Mutant DNA topoisomerase I-induced lethality in Saccharomyces cerevisiae
Eukaryotic DNA topoisomerase I catalyzes the relaxation of supercoiled DNA through a concerted mechanism of DNA strand breakage and religation. The antineoplastic activity of camptothecin results from the specific and reversible stabilization of a covalent enzyme-DNA intermediate. Mutations in two highly conserved regions of Saccharomyces cerevisiae DNA topoisomerase I produced a similar mechanism of cell killing, in the absence of camptothecin. In Top1T722Ap, substitution of threonine-722 with alanine reduced enzyme specific activity about 3-fold, yet dramatically increased the stability of the covalent enzyme-DNA complex. The specific activity of Top1R517Gp was reduced about 1,000-fold; however, the cytotoxic action of this mutant protein could also be attributed to enhanced DNA cleavage. Overexpression of these lethal top1 mutants resulted in the accumulation of large-budded cells arrested in G2 of the cell cycle, while sub-lethal levels of top1T722A expression increased rDNA recombination. Mutation of the active site tyrosine completely abrogated the cytotoxicity and in vivo activity of the mutant enzymes, while deletion of the RAD9 cell cycle checkpoint enhanced top1 mutant-induced cell killing. The formation of these lethal, drug-independent DNA lesions are discussed in terms of the biological functions of eukaryotic DNA topoisomerase I.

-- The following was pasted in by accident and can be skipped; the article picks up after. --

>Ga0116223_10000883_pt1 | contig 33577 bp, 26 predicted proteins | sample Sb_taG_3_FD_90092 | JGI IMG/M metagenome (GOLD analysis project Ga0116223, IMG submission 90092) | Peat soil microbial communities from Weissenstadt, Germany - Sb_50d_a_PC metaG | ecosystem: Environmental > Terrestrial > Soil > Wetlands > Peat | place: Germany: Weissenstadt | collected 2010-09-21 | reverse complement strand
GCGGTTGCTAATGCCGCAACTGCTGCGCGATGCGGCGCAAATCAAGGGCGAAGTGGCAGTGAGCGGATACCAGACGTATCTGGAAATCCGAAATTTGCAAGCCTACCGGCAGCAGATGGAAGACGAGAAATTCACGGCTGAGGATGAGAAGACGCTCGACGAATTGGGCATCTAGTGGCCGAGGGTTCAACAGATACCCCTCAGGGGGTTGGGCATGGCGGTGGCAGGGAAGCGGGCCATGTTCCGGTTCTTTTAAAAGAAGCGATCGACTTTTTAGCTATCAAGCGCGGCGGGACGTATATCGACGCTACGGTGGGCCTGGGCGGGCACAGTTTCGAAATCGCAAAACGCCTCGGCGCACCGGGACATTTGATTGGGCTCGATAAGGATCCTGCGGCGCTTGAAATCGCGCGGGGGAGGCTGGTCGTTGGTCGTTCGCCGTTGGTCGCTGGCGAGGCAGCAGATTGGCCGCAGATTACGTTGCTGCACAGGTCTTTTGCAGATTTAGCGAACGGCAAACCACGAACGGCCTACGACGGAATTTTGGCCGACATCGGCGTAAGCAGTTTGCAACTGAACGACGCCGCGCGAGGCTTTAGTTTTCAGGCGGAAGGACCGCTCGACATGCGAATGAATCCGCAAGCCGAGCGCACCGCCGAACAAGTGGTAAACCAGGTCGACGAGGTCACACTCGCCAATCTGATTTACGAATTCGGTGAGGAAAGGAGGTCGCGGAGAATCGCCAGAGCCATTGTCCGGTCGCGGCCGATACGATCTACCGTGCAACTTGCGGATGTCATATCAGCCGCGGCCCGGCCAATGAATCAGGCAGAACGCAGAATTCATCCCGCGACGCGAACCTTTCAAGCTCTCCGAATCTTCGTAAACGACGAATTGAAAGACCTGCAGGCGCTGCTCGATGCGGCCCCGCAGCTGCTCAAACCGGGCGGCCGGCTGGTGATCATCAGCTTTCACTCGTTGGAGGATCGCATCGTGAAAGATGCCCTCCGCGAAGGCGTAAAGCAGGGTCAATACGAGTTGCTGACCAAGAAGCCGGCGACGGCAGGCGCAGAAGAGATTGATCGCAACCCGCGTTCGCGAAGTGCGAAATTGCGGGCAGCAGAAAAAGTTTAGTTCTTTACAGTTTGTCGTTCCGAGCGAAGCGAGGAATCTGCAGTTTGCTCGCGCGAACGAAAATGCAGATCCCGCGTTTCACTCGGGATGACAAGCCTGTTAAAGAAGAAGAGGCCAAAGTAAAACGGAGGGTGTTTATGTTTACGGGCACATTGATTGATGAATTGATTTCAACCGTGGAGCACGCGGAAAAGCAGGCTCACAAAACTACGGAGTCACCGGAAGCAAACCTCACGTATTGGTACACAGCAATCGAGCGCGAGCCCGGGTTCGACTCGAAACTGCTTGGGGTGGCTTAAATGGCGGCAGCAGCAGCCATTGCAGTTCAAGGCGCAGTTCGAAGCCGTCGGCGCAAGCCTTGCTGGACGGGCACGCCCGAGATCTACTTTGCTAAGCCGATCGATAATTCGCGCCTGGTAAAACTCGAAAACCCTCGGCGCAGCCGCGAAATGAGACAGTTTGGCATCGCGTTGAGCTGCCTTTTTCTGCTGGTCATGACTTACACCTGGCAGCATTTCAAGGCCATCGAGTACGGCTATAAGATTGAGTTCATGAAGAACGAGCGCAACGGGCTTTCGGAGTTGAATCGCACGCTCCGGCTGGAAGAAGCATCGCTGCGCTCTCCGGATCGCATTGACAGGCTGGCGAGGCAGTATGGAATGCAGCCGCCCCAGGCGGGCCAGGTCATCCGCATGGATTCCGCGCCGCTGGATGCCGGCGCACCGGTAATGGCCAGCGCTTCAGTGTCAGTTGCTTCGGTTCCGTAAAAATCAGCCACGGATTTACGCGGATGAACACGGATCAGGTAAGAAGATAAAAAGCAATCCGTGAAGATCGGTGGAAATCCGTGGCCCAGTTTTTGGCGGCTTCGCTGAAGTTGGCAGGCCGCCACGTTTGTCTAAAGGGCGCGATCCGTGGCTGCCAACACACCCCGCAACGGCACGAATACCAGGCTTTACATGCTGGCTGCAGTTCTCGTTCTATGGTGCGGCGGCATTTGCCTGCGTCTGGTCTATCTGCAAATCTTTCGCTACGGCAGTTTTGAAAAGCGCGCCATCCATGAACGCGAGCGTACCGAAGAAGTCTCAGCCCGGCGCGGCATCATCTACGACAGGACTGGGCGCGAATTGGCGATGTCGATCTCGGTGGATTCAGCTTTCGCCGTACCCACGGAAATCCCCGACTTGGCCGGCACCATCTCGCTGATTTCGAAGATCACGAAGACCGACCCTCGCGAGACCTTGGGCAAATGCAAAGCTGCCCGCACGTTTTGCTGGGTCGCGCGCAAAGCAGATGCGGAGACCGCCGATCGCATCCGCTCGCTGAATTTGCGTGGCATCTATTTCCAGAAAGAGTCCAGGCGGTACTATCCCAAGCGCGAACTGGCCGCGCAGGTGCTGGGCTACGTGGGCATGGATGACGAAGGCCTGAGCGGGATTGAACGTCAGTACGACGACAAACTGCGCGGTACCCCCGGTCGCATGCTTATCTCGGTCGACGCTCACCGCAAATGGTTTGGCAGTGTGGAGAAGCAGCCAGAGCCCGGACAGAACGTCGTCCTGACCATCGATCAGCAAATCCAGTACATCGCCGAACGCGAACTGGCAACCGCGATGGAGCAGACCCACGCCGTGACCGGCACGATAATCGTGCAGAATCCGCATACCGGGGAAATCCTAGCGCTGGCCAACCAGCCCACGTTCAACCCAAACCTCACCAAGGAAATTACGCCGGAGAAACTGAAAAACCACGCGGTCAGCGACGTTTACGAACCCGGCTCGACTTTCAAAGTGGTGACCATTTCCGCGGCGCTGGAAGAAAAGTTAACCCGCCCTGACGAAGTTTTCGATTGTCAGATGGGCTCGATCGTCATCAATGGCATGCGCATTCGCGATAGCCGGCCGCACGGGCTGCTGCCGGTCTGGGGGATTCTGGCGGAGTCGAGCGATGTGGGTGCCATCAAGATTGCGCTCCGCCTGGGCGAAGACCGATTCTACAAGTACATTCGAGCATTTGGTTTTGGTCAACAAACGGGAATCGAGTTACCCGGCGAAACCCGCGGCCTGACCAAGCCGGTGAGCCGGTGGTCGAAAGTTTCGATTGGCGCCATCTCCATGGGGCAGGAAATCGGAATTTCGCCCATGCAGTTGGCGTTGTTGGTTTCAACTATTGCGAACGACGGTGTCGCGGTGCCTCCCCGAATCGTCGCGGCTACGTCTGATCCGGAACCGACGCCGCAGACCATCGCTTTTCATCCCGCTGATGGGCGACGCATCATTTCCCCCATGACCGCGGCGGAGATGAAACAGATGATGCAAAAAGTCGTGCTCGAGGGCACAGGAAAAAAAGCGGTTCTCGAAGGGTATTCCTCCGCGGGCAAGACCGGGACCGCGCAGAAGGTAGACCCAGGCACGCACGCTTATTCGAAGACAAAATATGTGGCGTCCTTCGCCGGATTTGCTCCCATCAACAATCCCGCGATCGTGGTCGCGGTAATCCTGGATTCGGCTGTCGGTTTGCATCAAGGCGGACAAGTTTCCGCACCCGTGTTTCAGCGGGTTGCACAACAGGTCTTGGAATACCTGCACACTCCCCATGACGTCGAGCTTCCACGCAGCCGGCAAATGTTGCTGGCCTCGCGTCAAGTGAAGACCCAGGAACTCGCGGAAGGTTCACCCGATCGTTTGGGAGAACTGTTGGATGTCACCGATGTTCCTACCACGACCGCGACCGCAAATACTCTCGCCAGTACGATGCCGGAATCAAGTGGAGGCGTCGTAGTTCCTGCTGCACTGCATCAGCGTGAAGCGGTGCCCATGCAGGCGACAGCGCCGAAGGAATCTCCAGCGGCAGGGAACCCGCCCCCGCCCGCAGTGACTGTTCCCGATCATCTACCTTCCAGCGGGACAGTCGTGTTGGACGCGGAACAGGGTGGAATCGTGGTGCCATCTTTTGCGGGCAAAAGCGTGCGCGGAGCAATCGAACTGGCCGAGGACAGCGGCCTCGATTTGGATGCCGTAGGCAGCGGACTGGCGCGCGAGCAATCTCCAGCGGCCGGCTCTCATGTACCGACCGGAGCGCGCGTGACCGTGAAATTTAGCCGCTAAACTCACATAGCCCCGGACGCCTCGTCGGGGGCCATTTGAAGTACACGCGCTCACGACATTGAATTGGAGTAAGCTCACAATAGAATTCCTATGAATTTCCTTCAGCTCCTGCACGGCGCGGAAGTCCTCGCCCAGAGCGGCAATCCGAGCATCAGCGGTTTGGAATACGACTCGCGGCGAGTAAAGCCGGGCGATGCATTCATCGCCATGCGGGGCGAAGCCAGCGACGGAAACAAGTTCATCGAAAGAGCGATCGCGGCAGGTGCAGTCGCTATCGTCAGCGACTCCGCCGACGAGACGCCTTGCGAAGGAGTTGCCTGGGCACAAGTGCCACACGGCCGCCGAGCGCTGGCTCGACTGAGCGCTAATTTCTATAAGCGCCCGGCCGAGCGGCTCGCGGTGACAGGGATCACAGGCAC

Megonigal, Maureen D, "Mutant DNA topoisomerase I-induced lethality in Saccharomyces cerevisiae" (1996). ETD Collection for Thomas Jefferson University. AAI9829082.